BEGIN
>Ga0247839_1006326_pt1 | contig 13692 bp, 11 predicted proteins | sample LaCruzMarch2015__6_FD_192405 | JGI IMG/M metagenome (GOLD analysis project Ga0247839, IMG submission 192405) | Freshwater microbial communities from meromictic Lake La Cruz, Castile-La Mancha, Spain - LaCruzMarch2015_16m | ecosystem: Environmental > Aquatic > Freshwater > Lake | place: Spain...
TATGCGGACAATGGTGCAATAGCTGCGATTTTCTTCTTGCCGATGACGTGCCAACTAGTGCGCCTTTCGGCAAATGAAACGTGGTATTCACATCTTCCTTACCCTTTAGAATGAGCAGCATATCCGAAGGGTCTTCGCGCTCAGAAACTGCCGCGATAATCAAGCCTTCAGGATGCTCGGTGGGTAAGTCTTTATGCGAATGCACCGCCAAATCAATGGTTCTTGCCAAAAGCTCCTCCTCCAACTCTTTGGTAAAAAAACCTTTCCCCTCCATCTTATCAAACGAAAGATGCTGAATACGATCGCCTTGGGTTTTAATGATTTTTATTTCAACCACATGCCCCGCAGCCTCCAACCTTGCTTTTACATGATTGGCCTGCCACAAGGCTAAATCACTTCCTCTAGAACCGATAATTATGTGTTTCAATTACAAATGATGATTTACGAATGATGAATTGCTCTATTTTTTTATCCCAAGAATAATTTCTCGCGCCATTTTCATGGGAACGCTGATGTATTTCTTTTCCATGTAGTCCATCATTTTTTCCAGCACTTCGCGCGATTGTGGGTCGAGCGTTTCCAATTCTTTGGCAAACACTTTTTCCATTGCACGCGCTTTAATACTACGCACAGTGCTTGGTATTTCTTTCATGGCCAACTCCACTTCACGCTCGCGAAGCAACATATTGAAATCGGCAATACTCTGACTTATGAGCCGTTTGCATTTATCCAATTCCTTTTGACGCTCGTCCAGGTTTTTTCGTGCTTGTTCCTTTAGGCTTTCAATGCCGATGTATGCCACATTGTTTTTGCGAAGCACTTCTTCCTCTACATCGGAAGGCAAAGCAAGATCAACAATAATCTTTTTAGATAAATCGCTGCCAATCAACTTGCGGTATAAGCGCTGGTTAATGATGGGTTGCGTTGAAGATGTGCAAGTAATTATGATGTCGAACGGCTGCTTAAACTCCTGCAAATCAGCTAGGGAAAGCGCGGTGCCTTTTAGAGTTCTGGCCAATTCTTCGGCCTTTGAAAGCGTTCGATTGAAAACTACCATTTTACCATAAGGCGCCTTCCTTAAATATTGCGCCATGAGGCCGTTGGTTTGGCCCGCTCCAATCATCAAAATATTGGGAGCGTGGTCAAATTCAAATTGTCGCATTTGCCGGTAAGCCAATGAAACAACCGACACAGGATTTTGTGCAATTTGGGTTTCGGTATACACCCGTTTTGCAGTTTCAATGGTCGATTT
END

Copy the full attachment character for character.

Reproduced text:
>Ga0247839_1006326_pt1 | contig 13692 bp, 11 predicted proteins | sample LaCruzMarch2015__6_FD_192405 | JGI IMG/M metagenome (GOLD analysis project Ga0247839, IMG submission 192405) | Freshwater microbial communities from meromictic Lake La Cruz, Castile-La Mancha, Spain - LaCruzMarch2015_16m | ecosystem: Environmental > Aquatic > Freshwater > Lake | place: Spain...
TATGCGGACAATGGTGCAATAGCTGCGATTTTCTTCTTGCCGATGACGTGCCAACTAGTGCGCCTTTCGGCAAATGAAACGTGGTATTCACATCTTCCTTACCCTTTAGAATGAGCAGCATATCCGAAGGGTCTTCGCGCTCAGAAACTGCCGCGATAATCAAGCCTTCAGGATGCTCGGTGGGTAAGTCTTTATGCGAATGCACCGCCAAATCAATGGTTCTTGCCAAAAGCTCCTCCTCCAACTCTTTGGTAAAAAAACCTTTCCCCTCCATCTTATCAAACGAAAGATGCTGAATACGATCGCCTTGGGTTTTAATGATTTTTATTTCAACCACATGCCCCGCAGCCTCCAACCTTGCTTTTACATGATTGGCCTGCCACAAGGCTAAATCACTTCCTCTAGAACCGATAATTATGTGTTTCAATTACAAATGATGATTTACGAATGATGAATTGCTCTATTTTTTTATCCCAAGAATAATTTCTCGCGCCATTTTCATGGGAACGCTGATGTATTTCTTTTCCATGTAGTCCATCATTTTTTCCAGCACTTCGCGCGATTGTGGGTCGAGCGTTTCCAATTCTTTGGCAAACACTTTTTCCATTGCACGCGCTTTAATACTACGCACAGTGCTTGGTATTTCTTTCATGGCCAACTCCACTTCACGCTCGCGAAGCAACATATTGAAATCGGCAATACTCTGACTTATGAGCCGTTTGCATTTATCCAATTCCTTTTGACGCTCGTCCAGGTTTTTTCGTGCTTGTTCCTTTAGGCTTTCAATGCCGATGTATGCCACATTGTTTTTGCGAAGCACTTCTTCCTCTACATCGGAAGGCAAAGCAAGATCAACAATAATCTTTTTAGATAAATCGCTGCCAATCAACTTGCGGTATAAGCGCTGGTTAATGATGGGTTGCGTTGAAGATGTGCAAGTAATTATGATGTCGAACGGCTGCTTAAACTCCTGCAAATCAGCTAGGGAAAGCGCGGTGCCTTTTAGAGTTCTGGCCAATTCTTCGGCCTTTGAAAGCGTTCGATTGAAAACTACCATTTTACCATAAGGCGCCTTCCTTAAATATTGCGCCATGAGGCCGTTGGTTTGGCCCGCTCCAATCATCAAAATATTGGGAGCGTGGTCAAATTCAAATTGTCGCATTTGCCGGTAAGCCAATGAAACAACCGACACAGGATTTTGTGCAATTTGGGTTTCGGTATACACCCGTTTTGCAGTTTCAATGGTCGATTT